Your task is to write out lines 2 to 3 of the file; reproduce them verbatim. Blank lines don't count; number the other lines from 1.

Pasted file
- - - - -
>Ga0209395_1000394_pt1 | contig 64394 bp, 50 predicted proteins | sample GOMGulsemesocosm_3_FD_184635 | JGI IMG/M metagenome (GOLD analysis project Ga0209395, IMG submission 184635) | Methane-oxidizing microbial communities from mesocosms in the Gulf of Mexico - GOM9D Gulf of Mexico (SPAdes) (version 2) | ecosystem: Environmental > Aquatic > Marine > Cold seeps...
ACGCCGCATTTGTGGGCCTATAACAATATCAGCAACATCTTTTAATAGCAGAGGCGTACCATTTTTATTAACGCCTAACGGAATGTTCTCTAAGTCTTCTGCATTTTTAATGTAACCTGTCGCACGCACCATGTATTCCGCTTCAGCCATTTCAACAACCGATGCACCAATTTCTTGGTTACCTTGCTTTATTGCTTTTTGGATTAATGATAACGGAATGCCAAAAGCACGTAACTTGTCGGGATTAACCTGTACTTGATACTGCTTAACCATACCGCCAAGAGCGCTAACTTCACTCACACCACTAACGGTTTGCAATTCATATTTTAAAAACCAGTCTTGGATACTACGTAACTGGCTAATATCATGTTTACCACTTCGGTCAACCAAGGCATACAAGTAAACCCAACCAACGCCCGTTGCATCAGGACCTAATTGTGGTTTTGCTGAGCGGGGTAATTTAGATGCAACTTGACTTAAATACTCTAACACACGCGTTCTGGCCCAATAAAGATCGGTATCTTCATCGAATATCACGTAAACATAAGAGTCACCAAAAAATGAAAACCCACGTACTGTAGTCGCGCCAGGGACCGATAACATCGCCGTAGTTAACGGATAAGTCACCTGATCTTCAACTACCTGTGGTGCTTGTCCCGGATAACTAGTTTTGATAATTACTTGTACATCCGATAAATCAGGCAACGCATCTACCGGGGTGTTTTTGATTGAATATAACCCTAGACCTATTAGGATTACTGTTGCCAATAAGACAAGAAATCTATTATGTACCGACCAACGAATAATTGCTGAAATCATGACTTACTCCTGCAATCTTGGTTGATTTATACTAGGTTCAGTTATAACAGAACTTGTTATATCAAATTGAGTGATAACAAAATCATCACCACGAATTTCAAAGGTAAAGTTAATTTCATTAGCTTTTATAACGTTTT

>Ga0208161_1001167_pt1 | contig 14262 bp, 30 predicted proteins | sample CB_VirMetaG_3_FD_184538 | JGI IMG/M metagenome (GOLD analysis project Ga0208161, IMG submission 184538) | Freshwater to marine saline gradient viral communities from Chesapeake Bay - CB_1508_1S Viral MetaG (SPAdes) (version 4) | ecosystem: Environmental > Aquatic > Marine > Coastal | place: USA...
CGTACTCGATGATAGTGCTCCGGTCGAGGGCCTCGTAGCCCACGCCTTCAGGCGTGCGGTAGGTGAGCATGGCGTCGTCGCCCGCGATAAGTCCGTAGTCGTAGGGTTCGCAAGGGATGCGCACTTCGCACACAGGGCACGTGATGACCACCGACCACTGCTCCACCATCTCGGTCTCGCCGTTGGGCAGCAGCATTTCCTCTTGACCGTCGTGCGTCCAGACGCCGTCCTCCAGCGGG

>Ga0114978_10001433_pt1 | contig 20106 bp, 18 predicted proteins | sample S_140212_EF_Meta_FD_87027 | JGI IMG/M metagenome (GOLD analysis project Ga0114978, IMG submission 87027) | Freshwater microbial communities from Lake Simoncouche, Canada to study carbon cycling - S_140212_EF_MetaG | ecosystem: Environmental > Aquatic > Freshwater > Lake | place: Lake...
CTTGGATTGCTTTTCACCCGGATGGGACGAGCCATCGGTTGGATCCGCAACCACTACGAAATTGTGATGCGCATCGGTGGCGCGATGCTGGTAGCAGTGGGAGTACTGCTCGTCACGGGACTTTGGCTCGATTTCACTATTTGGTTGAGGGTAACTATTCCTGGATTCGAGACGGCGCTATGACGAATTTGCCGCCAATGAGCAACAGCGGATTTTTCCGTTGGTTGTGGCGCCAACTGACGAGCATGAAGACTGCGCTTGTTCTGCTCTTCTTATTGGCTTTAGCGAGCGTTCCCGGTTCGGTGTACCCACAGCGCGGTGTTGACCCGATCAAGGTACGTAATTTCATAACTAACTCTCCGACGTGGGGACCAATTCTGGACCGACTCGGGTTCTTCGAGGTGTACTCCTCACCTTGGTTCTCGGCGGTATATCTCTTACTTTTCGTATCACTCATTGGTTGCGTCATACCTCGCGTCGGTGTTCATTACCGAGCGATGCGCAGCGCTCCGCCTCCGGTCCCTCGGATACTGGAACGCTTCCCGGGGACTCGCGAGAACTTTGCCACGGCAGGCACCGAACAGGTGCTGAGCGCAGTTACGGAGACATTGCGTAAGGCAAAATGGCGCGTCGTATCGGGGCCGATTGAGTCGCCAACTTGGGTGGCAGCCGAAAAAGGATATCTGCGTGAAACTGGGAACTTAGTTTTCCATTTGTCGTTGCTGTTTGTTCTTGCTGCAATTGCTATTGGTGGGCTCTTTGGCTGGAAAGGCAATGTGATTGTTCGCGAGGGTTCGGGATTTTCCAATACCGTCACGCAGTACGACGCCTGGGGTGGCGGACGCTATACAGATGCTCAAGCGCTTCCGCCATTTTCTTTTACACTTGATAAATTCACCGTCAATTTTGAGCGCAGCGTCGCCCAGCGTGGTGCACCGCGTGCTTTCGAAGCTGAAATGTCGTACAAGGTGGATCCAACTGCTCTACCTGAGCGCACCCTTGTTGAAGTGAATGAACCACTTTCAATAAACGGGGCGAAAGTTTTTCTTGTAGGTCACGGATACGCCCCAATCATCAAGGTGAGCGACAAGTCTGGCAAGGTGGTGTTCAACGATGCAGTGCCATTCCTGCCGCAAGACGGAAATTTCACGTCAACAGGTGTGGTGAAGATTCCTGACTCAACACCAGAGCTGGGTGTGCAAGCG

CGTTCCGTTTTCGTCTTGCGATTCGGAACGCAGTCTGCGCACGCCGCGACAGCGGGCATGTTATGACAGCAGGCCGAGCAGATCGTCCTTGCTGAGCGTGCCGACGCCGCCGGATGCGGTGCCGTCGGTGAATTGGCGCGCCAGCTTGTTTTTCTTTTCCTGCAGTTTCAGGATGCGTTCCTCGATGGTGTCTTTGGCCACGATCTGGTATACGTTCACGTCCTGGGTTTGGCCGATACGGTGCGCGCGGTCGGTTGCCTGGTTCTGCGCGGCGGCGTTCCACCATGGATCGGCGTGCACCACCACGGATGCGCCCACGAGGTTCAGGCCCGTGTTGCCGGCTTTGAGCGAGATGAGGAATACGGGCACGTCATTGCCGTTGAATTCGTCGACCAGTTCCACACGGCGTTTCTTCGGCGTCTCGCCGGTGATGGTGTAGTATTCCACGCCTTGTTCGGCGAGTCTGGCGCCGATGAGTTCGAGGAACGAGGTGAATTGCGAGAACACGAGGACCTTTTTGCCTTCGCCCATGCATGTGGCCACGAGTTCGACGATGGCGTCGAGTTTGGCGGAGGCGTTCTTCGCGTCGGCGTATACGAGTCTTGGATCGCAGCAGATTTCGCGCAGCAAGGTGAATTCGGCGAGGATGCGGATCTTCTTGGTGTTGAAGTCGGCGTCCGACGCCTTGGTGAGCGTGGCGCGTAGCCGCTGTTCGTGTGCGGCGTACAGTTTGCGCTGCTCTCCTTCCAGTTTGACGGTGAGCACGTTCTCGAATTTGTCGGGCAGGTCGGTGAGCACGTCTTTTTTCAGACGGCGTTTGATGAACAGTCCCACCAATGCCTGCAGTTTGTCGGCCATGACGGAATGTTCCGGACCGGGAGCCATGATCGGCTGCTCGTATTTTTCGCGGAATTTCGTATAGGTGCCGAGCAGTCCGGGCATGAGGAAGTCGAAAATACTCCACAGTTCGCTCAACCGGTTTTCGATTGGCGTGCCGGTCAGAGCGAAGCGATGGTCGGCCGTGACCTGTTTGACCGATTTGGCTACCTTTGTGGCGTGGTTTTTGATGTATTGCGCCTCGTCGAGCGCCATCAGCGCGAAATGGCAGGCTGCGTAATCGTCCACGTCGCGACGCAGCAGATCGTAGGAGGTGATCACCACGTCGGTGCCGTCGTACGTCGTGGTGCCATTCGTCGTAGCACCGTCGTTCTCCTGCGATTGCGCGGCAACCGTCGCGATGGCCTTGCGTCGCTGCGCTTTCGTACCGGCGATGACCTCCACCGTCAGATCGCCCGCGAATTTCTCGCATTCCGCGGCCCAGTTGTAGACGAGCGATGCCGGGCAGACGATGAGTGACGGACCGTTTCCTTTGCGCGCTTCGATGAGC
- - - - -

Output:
ACGCCGCATTTGTGGGCCTATAACAATATCAGCAACATCTTTTAATAGCAGAGGCGTACCATTTTTATTAACGCCTAACGGAATGTTCTCTAAGTCTTCTGCATTTTTAATGTAACCTGTCGCACGCACCATGTATTCCGCTTCAGCCATTTCAACAACCGATGCACCAATTTCTTGGTTACCTTGCTTTATTGCTTTTTGGATTAATGATAACGGAATGCCAAAAGCACGTAACTTGTCGGGATTAACCTGTACTTGATACTGCTTAACCATACCGCCAAGAGCGCTAACTTCACTCACACCACTAACGGTTTGCAATTCATATTTTAAAAACCAGTCTTGGATACTACGTAACTGGCTAATATCATGTTTACCACTTCGGTCAACCAAGGCATACAAGTAAACCCAACCAACGCCCGTTGCATCAGGACCTAATTGTGGTTTTGCTGAGCGGGGTAATTTAGATGCAACTTGACTTAAATACTCTAACACACGCGTTCTGGCCCAATAAAGATCGGTATCTTCATCGAATATCACGTAAACATAAGAGTCACCAAAAAATGAAAACCCACGTACTGTAGTCGCGCCAGGGACCGATAACATCGCCGTAGTTAACGGATAAGTCACCTGATCTTCAACTACCTGTGGTGCTTGTCCCGGATAACTAGTTTTGATAATTACTTGTACATCCGATAAATCAGGCAACGCATCTACCGGGGTGTTTTTGATTGAATATAACCCTAGACCTATTAGGATTACTGTTGCCAATAAGACAAGAAATCTATTATGTACCGACCAACGAATAATTGCTGAAATCATGACTTACTCCTGCAATCTTGGTTGATTTATACTAGGTTCAGTTATAACAGAACTTGTTATATCAAATTGAGTGATAACAAAATCATCACCACGAATTTCAAAGGTAAAGTTAATTTCATTAGCTTTTATAACGTTTT

>Ga0208161_1001167_pt1 | contig 14262 bp, 30 predicted proteins | sample CB_VirMetaG_3_FD_184538 | JGI IMG/M metagenome (GOLD analysis project Ga0208161, IMG submission 184538) | Freshwater to marine saline gradient viral communities from Chesapeake Bay - CB_1508_1S Viral MetaG (SPAdes) (version 4) | ecosystem: Environmental > Aquatic > Marine > Coastal | place: USA...